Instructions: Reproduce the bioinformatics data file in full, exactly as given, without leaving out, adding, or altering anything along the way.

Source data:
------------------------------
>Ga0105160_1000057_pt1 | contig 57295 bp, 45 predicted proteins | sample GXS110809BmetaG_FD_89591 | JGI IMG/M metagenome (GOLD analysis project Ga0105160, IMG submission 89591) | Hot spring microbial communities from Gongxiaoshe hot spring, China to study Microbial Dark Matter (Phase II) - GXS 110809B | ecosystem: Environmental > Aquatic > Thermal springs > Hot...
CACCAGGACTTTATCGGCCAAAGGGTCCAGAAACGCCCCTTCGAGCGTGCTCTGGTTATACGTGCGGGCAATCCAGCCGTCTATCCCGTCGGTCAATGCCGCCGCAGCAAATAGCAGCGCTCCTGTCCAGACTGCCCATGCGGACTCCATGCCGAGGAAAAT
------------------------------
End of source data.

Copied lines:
>Ga0105160_1000057_pt1 | contig 57295 bp, 45 predicted proteins | sample GXS110809BmetaG_FD_89591 | JGI IMG/M metagenome (GOLD analysis project Ga0105160, IMG submission 89591) | Hot spring microbial communities from Gongxiaoshe hot spring, China to study Microbial Dark Matter (Phase II) - GXS 110809B | ecosystem: Environmental > Aquatic > Thermal springs > Hot...
CACCAGGACTTTATCGGCCAAAGGGTCCAGAAACGCCCCTTCGAGCGTGCTCTGGTTATACGTGCGGGCAATCCAGCCGTCTATCCCGTCGGTCAATGCCGCCGCAGCAAATAGCAGCGCTCCTGTCCAGACTGCCCATGCGGACTCCATGCCGAGGAAAAT